After years of working without a contract, AFSCME 33 — the city’s largest union — finally signed a contract with the city last week. The city’s smaller union, DC 47, signed a contract in March. After years of labor battles, there is finally a bit of peace.
Looks like City Council is ready to move ahead with its review of Mayor Nutter’s proposed sale of PGW to a Connecticut company.
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Used to be that the mayoralty of Philadelphia was a job worth taking a risk for, a gig deserving of a little personal sacrifice. Frank Rizzo wanted a third term so badly that it just might have killed him. John Street, probably the most powerful Council president in the city’s modern history, surrendered that clout to run for mayor. And Michael Nutter was the longest of long shots when he gave up a steady paycheck and his Council seat in July 2006, nearly a year before the primary.
Now, though, what you mostly hear from the field of potential 2015 candidates — a shifting array of names including city controller Alan Butkovitz, City Councilman Jim Kenney, city managing director Rich Negrin, State Senator Anthony Williams, former D.A. Lynne Abraham, attorney Kenneth Trujillo, former Nutter press secretary Doug Oliver, Frank Rizzo Jr. and three-time mayoral candidate Sam Katz — are all the reasons not to run, at least not yet. Some are waiting for Council president Darrell Clarke to decide if he’s in or out. Half the city’s political class is convinced Clarke is the best man for the job right now. Clarke himself seems considerably less certain.
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Mayor Nutter is finally on the decriminalization bandwagon.
The mayor today said he would sign a bill decriminalizing possession of small amounts of pot — arriving at a compromise on some details with Councilman Jim Kenney, who sponsored the original bill.
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And with this picture, Thursday’s re-opening of Dilworth Park became the best Philly event ever:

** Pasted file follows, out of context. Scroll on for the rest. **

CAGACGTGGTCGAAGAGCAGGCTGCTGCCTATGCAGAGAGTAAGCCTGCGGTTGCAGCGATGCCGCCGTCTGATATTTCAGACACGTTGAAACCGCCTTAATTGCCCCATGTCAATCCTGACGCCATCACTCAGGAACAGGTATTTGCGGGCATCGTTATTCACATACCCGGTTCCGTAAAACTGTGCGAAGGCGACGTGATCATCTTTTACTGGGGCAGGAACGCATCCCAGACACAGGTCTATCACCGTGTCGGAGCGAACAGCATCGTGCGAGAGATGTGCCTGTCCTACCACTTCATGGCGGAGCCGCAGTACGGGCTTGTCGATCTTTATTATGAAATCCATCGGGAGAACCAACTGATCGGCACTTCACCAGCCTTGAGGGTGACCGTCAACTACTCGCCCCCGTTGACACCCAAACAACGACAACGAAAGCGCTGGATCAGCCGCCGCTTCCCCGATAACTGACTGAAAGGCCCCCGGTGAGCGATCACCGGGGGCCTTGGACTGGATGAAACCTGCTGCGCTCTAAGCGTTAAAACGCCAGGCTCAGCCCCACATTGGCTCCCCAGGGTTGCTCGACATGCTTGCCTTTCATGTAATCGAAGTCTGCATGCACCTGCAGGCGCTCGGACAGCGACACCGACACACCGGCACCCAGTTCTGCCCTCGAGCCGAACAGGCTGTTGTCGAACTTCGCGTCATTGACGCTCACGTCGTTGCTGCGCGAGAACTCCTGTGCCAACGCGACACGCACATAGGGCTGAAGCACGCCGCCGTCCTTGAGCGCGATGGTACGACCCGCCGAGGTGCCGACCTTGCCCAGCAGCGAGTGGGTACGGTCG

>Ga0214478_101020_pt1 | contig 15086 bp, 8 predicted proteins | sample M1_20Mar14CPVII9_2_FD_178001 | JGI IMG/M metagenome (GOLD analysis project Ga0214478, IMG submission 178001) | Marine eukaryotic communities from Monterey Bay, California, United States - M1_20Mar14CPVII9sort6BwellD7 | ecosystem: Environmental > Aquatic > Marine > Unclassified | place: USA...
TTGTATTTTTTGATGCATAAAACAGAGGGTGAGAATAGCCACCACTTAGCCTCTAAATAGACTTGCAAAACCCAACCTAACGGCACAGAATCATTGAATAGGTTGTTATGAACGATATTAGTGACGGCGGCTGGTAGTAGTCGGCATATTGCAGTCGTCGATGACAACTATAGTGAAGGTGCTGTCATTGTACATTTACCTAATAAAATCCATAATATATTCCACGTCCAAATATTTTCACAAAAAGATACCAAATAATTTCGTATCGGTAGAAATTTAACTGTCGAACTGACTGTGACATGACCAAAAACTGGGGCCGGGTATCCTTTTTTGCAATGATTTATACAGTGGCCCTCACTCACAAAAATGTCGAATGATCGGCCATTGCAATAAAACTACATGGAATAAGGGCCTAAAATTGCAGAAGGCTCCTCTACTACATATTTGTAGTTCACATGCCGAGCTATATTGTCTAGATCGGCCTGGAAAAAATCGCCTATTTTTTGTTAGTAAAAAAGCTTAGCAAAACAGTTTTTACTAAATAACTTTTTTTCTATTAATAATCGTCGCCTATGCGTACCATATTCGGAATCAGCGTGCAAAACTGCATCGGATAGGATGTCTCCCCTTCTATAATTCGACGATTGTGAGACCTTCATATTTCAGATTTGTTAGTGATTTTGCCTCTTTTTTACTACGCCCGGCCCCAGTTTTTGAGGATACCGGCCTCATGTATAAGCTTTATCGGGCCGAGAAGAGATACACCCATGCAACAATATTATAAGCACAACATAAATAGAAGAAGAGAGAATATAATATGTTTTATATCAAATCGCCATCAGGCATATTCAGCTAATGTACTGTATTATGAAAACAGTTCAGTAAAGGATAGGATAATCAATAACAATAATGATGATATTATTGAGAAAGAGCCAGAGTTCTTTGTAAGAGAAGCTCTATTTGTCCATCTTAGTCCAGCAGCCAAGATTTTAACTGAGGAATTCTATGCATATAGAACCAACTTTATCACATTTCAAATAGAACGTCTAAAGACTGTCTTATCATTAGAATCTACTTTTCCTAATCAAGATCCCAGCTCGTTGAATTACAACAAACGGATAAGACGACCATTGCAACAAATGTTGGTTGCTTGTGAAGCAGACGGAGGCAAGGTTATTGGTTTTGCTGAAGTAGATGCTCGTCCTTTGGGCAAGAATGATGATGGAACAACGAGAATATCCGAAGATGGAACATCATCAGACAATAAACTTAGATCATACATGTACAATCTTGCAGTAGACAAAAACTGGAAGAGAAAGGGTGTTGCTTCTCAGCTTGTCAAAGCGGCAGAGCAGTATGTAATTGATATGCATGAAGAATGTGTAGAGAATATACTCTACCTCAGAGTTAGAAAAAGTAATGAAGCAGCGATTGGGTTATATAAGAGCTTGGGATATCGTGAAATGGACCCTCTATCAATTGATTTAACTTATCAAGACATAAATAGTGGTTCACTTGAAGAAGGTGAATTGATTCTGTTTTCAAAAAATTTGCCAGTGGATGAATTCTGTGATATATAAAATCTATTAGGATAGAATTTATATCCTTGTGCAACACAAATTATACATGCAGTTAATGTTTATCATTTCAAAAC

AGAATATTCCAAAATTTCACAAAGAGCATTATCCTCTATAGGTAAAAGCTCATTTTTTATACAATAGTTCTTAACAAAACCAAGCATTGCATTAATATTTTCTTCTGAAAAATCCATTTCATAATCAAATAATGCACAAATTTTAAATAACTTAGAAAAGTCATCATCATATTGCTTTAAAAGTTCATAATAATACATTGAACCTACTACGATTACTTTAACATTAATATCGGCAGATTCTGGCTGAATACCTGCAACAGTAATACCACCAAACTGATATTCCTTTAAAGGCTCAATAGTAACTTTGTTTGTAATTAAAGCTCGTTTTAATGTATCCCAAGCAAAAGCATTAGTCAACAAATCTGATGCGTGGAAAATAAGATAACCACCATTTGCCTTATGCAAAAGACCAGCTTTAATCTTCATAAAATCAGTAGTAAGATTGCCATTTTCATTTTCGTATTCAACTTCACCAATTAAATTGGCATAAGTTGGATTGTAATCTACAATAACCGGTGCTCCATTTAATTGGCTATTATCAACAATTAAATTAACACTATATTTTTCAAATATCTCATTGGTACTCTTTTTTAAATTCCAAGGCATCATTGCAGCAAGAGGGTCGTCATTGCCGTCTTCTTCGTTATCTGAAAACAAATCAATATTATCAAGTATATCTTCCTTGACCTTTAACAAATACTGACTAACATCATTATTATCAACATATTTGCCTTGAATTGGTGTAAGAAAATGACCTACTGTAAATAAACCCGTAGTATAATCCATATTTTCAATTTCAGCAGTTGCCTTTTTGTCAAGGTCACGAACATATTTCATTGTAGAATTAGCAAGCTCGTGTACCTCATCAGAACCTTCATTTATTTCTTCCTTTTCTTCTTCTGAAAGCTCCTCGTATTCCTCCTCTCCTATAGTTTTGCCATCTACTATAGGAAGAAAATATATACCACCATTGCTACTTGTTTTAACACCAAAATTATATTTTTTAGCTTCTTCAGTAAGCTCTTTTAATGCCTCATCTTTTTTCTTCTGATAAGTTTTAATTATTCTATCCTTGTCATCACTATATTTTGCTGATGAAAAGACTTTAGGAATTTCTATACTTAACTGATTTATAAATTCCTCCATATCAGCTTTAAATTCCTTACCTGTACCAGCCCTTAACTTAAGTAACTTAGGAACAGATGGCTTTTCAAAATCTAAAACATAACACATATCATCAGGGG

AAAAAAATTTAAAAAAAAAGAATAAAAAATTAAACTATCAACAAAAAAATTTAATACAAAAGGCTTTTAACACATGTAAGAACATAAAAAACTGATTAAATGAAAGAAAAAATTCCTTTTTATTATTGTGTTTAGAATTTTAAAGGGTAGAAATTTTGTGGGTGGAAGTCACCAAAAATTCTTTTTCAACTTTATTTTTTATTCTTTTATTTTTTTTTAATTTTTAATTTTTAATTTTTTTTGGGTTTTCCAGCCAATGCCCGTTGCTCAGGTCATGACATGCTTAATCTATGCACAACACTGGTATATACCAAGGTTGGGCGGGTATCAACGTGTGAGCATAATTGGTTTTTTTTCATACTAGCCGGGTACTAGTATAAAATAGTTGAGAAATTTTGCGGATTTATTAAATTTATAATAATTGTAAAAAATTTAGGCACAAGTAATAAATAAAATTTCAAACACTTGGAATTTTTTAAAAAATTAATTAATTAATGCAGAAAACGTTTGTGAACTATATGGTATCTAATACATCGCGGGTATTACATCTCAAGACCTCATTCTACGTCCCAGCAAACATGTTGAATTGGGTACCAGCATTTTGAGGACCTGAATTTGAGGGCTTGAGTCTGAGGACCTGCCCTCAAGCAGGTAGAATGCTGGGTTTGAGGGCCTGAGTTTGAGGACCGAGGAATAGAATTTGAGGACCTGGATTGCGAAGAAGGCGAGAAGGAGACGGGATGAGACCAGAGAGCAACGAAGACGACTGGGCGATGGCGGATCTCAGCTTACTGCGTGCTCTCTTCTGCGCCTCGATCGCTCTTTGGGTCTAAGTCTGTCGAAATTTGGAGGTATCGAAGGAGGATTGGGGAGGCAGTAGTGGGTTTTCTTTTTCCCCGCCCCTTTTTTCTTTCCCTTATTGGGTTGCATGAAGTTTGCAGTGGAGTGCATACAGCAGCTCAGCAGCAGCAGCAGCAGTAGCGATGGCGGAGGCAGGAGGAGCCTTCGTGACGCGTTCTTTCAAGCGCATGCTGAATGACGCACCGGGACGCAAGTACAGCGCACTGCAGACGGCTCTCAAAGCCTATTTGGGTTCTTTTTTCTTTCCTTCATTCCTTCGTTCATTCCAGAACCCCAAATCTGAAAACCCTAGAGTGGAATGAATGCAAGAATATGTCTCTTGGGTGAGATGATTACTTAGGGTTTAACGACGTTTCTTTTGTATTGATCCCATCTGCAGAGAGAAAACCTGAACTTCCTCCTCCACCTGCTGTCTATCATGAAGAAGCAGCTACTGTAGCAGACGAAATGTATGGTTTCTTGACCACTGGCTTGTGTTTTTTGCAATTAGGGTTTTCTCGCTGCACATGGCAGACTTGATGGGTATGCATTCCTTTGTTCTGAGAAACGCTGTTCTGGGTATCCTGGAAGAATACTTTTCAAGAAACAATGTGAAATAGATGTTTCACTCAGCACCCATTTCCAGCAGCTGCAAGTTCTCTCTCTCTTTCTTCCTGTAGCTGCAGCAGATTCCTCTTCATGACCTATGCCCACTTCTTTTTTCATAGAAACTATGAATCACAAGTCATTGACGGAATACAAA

Michael Nutter and Philly Jesus: Together at last.
Chaka Fattah is talking — but not about that. Everybody else is talking — about who might replace Fattah if the legal scandals in his inner circle should somehow force him out of Congress.
The old deadline is dead. Now there’s a new one.
Mayor Nutter, who failed in his efforts to get a City Council vote on selling PGW to a Connecticut company by a mid-July deadline, now says he hopes for public hearings on the issue this fall — and a final vote on the matter by year’s end.
I was writing and doing laundry, and it was hot out anyway. So instead of walking the four and a half blocks from my place to Broad Street to watch the parade Philadelphia was throwing for the Taney Dragons, I watched on TV.
NBC 10 — or, rather, NBC 10 news staffers on COZI-TV, a Comcast-owned station that generally shows decades-old syndicated programming — had almost a dozen people covering Wednesday’s parade for the Taney Dragons. Maybe it was more. There was even helicopter coverage.
All hail the end of summer.
Sure, that means it’s time to stop being lazy and get back to work. But for journalists, that means the dog days are over — actual news will start to happen again, and we can find new things to write and opine about. Hallelujah.
In fact, this stands to be a very newsy fall. And if everything breaks right, it might even be a really good fall, with city and state government finally making some breakthroughs on issues that have needed breakthroughs for a long time.
Here are five things that could make this a very good political fall in Philadelphia: